Vegan baking might seem intimidating, but it’s actually quite simple. Whether you are adapting a vegan diet or looking for egg substitutes or dairy alternatives, these vegan baking substitutions will turn you into a plant-based baker in no time!
I have enjoyed baking ever since my high school home economics class when the teacher taught us to run a knife flat across the top of a measuring cup to get the perfect amount of flour. It’s been a few years (ahem) since that first introduction to “professional” baking, but I still love to make a warm, fresh scone or a delectable date square. Nowadays all my baked goods are vegan and I like nothing more than “veganizing” my grandmother’s buttery baked goods. Take these Glazed Banana Walnut Scones for example.
6 Vegan Baking Substitutions
Here, you’ll learn how to make perfect vegan (dairy-free, egg-free, lard-free) baked goods with a few simple swaps.
Vegan Milk Alternatives:
Swapping out dairy-based milk in your vegan recipes could not be easier. Simply use your favorite non-dairy milk substitute. I use soy milk most often because I think it has a full flavor and a creamy texture. You might prefer almond, oat, coconut, or rice beverages. Fortunately there are several non-dairy options in most supermarkets these days.
If a recipe calls for buttermilk, simply add one tablespoon of white vinegar or apple cider vinegar to each cup of non-dairy milk. Let it sit for a few minutes to “curdle”.
You can now buy pre-made vegan sweetened condensed milk to use in your holiday baking. If you can’t find it in the grocery store, there are many recipes online to make your own vegan condensed milk.
Vegan Substitutions for Butter:
Butter (or margarine containing dairy) can be replaced 1:1 with vegan margarine (check the label because most margarine contains dairy). Coconut oil is another great option because it’s solid at room temperature. If you’re worried about adding a coconut taste to your baked goods, choose refined coconut oil which has a more neutral flavor. If a recipe calls for melted butter, try substituting with vegetable oil.
Substitutes for Yogurt, Sour Cream, and Cream Cheese:
Dairy-free yogurt, cream cheese, and sour cream substitutes are available at well-stocked grocery stores and health food stores. Coconut yogurt is my favorite yogurt variety, but there are also soy, almond, and cashew versions. Look for unflavored, unsweetened versions to use in place of dairy yogurt in baked goods.
If your local stores don’t carry much in the way of vegan substitutes, you can make your own coconut yogurt using coconut milk and probiotics. You can also make sour cream and cream cheese using cashew as a base. Believe it or not, there are many recipes for “cheesecakes” that use a cashew or tofu base. (Yes they taste great too!)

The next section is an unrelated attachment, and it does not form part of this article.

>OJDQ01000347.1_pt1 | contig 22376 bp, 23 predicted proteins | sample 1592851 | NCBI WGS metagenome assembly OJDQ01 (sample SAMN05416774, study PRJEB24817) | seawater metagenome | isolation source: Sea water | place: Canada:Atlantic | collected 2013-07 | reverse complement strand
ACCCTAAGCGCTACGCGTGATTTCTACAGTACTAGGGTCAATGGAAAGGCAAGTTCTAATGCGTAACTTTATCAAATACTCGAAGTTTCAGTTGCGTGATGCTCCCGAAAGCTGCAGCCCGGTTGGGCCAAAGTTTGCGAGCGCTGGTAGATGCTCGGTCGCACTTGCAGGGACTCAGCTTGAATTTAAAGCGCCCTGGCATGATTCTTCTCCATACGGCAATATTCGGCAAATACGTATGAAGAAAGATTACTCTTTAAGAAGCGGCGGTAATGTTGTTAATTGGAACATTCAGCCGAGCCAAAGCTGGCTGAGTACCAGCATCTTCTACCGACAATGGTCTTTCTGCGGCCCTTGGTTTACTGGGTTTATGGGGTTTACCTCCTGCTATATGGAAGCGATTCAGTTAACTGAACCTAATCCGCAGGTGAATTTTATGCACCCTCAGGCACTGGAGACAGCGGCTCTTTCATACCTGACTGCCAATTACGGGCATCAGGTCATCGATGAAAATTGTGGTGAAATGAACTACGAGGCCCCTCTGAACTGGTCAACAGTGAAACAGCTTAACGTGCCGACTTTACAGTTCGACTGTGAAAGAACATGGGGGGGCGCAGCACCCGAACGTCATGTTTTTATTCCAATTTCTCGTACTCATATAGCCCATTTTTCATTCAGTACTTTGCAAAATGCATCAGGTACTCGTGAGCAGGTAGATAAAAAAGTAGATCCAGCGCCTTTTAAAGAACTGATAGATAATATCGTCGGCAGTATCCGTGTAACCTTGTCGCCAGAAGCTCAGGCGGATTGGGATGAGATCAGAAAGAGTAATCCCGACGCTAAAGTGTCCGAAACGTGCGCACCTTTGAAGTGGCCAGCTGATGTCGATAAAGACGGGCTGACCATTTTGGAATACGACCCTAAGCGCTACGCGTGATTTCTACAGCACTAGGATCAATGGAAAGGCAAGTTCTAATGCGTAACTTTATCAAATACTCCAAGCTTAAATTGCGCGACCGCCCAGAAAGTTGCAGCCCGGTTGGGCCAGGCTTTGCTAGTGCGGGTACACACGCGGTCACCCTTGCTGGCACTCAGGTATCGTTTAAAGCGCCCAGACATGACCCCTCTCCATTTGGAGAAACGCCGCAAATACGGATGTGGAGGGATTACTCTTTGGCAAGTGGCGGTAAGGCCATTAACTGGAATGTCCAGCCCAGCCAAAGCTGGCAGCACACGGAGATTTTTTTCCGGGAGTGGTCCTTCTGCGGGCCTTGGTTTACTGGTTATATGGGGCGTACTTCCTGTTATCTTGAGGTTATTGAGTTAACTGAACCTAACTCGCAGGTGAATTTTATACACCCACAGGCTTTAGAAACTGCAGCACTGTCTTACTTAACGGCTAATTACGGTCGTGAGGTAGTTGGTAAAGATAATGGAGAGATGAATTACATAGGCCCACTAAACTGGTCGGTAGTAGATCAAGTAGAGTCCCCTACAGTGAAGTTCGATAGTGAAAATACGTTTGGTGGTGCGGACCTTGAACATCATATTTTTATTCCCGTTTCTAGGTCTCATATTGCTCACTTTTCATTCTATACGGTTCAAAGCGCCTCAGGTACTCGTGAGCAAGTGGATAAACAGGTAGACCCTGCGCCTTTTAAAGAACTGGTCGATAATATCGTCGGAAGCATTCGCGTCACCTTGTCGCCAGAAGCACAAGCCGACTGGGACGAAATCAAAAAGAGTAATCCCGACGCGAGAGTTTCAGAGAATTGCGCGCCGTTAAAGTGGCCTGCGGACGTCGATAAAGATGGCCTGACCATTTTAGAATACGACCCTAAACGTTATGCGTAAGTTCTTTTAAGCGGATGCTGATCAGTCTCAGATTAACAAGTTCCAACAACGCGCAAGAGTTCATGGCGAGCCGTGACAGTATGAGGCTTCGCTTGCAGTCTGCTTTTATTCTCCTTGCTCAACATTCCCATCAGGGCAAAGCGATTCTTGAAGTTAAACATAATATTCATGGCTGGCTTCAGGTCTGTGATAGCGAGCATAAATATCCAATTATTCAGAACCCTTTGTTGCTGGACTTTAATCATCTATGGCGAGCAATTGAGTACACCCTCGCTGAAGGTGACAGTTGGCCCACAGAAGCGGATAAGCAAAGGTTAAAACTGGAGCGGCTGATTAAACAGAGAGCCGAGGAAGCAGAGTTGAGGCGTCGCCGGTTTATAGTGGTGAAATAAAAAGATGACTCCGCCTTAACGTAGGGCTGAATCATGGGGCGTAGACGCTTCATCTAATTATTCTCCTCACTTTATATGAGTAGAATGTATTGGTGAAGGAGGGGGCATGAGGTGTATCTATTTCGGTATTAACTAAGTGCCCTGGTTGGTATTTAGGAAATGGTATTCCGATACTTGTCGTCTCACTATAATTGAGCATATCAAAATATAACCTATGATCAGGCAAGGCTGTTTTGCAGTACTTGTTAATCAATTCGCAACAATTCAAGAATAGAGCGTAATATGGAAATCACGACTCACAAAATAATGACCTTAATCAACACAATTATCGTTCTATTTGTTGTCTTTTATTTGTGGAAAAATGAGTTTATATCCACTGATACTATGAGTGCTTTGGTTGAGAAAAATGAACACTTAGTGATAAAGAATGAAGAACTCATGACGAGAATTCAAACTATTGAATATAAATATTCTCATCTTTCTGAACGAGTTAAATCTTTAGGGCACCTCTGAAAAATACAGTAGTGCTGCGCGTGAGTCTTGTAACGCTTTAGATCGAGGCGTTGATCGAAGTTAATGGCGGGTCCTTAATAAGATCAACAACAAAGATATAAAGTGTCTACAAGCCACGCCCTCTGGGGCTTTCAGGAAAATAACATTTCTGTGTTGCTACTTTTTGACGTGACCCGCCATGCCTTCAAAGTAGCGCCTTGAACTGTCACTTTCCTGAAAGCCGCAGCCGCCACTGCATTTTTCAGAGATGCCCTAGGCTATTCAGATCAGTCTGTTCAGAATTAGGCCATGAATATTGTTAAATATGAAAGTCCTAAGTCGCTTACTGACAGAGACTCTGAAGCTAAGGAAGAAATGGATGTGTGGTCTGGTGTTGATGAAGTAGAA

Whipped Cream Alternatives:
Swap out whipped cream for a whipped coconut cream. It’s easy to do! Place a can of full-fat coconut milk in the fridge for 24 hours. Open the can without shaking or otherwise disturbing the contents. Scoop the thick coconut cream from the top of the can into a bowl, leaving behind the coconut water. Use an electric mixer to beat the coconut cream together with powdered sugar and vanilla to taste.
There are many different ways to swap out eggs in your plant-based baked goods. For convenience, you can keep a commercial powdered egg replacer in your cupboard. The packaging will instruct you as to how much water to add, depending on whether you replace a whole egg, several eggs, or an egg white. If store-bought replacements aren’t your thing, you can replace eggs in baking with applesauce, mashed ripe banana, or blended soft tofu. Use one tablespoon applesauce, one ripe banana, or 1/4 cup soft tofu in place of one egg. My favorite vegan substitute for eggs is a flax “egg” – stir together one tablespoon ground flax seeds with three tablespoons of water and let sit for 10 minutes or so until the mixture thickens. Similarly, you can make a chia “egg” – combine one tablespoon of chia seeds with three tablespoons of water and let sit for a few minutes until the mixture gels.
Vegan Substitutions for Refined Sugars:
First of all, regular white sugar is sometimes vegan anyway. Whether it’s healthy is a whole other discussion. Why wouldn’t sugar be vegan? To make a long story short, some sugars are processed with bone char from animals. The bone char doesn’t remain in the sugar, but the sugar does come in contact with it during the whitening process. Powdered sugar is milled, granulated sugar, so same deal. Brown sugar is white sugar with molasses added. If this is a concern for you, contact the sugar manufacturer to determine if a sugar is vegan or not. Other sugars to use in place of regular white sugar include organic cane sugar, date sugar, maple sugar, beet sugar, stevia, and coconut sugar.
Honey is not considered vegan because it exploits the work of bees and diverts their food source to humans. If that’s an issue for you, fortunately it’s easy to replace honey with another liquid sweetener like agave nectar, maple syrup, and brown rice syrup. I use maple syrup most often. I’m Canadian, after all.
Vegan Baking Recipes to Try:
My favorite “never fail” vegan banana muffins use several of these vegan baking substitutions, including flax, coconut oil, and non-dairy milk. You might also like my recipe for quick vegan cinnamon raisin soda bread which calls for a non-dairy “buttermilk.”